Cover Feature Streets Ahead: Mike Skinner

When Mike Skinner reunited The Streets, he could’ve cashed his cheque and quit. Instead, he’s got a mixtape, album and film on the way. We meet the certified legend who’s still pushing things forward.

“I don’t really hang out anywhere these days, to be honest,” Mike Skinner deadpans as he sits, a little restlessly, in a busy, hipsterfied Brick Lane coffee shop. He disparagingly examines the deliberately-exposed brickwork, and the enormous waxed moustache and goatee beard of the man at the table next to us. “This is just a coke den, isn’t it? Although I guess that has its place…”. 40 years old and a father of two, he seems at ease, if a little weary. “They say you can tell who all the dads are on tour because everyone else is partying, and the dads just want to lie in a dark bunk.”

When he ended The Streets in 2011, Skinner was, by all accounts, burnt out. “Maybe when I’m 40 and broke I might come back, but it all feels a bit pants really,” he said spikily back then before the release of that year’s ‘Computers And Blues’ - the project’s last studio album to date. His return to the moniker in recent years, however, has been defined by a newfound sense of purpose. “Burnout comes from when you don’t really know what you’re there to do, and that’s horrible,” he says. “But I know exactly what I need to do to get through every day now. I literally don’t stop from when I open my eyes in the morning to when I close my eyes at night. But I don’t feel stressed. Stress would be doing this shit and not knowing why I’m doing it.”

And indeed, throughout The Streets’ hiatus, and in the months following a series of incendiary comeback gigs in spring 2018, the musical polymath has been remarkably busy - even if to the outside world his output has been somewhat sporadic. “Some people spend five years making an album, and other people don’t do anything for four years and then make an album in one. As a fan it’s not easy to see the difference, but there is a difference,” he says. “I’m definitely the former. Really, the only thing that matters is if it’s right.”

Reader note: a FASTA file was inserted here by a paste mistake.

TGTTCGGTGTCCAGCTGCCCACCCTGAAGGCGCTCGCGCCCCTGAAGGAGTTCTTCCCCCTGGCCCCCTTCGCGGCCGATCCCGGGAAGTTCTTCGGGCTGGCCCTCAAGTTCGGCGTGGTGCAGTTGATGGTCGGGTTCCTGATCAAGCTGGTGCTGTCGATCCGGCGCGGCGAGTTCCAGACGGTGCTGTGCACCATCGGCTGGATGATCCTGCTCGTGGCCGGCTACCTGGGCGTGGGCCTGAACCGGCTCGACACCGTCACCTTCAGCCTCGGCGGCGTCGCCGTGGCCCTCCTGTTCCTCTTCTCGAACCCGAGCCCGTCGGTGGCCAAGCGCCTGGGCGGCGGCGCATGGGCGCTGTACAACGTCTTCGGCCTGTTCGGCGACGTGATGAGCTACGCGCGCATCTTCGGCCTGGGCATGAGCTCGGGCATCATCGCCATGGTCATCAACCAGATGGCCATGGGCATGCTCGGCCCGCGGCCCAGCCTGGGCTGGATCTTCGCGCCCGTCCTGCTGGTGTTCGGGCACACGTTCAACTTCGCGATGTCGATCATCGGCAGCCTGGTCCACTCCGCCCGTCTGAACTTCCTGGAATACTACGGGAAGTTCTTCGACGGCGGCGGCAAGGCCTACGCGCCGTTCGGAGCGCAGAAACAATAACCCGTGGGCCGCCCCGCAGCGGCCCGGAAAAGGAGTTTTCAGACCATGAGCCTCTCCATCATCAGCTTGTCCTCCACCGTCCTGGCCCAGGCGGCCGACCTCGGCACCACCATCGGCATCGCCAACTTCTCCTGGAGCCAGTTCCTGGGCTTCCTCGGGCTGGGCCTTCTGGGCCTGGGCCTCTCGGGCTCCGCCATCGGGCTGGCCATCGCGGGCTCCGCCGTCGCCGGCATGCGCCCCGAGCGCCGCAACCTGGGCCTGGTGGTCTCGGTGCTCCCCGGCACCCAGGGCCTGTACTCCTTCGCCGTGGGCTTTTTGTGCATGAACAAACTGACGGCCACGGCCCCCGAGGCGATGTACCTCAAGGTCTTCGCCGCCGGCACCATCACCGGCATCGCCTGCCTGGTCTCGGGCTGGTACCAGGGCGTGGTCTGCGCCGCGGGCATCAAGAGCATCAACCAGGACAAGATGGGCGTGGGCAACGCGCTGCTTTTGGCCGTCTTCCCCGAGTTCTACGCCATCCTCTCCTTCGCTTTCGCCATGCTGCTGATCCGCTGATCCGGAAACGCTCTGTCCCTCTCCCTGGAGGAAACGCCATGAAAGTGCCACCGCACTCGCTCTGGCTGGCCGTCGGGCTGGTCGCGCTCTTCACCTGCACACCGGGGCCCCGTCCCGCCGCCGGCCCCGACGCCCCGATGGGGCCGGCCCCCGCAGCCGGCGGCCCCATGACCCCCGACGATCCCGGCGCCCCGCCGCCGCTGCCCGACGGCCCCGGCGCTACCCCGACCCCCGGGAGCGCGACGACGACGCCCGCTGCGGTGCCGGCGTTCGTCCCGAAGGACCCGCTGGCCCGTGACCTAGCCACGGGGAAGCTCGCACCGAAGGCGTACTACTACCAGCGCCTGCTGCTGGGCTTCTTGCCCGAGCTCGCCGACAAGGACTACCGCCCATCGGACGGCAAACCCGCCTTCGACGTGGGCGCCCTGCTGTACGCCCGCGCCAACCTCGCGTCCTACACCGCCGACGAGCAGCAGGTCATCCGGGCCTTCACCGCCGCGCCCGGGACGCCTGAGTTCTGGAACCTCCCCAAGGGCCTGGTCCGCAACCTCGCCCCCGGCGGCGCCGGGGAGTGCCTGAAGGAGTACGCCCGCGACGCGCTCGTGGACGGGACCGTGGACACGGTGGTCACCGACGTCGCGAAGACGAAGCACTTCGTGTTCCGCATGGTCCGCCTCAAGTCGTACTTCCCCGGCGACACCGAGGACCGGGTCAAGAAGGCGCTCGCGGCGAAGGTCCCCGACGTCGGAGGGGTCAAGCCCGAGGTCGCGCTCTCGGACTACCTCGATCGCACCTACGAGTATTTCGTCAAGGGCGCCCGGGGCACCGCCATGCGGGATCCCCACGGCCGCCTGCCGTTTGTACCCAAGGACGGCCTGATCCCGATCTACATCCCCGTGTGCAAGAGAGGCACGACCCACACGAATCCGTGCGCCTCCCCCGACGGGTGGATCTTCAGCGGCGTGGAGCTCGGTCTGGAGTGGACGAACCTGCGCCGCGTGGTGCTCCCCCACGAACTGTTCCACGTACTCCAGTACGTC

In the interim, he’s teamed up with The Music’s Rob Harvey for two albums as The D.O.T and UK rap group Murkage for a 2015 EP and a series of parties, billed as Tonga Balloon Gang. Currently, he’s working on a film, to be titled The Darker the Shadow The Brighter the Light, which he’s writing, directing, producing and starring in; “Imagine ‘A Grand Don’t Come For Free’, then imagine that being a film,” he suggests of the piece. He’s also releasing a new album that will serve as the soundtrack, which was inspired by his constant DJing. Meanwhile, as the film takes shape, Mike is putting out a mixtape called ‘None Of Us Are Getting Out Of This Life Alive’ that features guests including Tame Impala’s Kevin Parker and IDLES’ Joe Talbot. “For a long time, I had a lot of different interests, directing and producing and DJing; I had all the different things I was doing, but now everything’s converged,” he says. “The moment I realised that it was all coming back to one thing, that’s when I announced the reunion tour.”

Streets Ahead: Mike Skinner Streets Ahead: Mike Skinner Streets Ahead: Mike Skinner Streets Ahead: Mike Skinner Streets Ahead: Mike Skinner Streets Ahead: Mike Skinner Streets Ahead: Mike Skinner Streets Ahead: Mike Skinner

As featured in the May 2020 issue of DIY, out now.

Read More

Your subscription could not be saved. Please try again.
Your subscription has been successful.

Stay Updated!

Get the best of DIY to your inbox each week.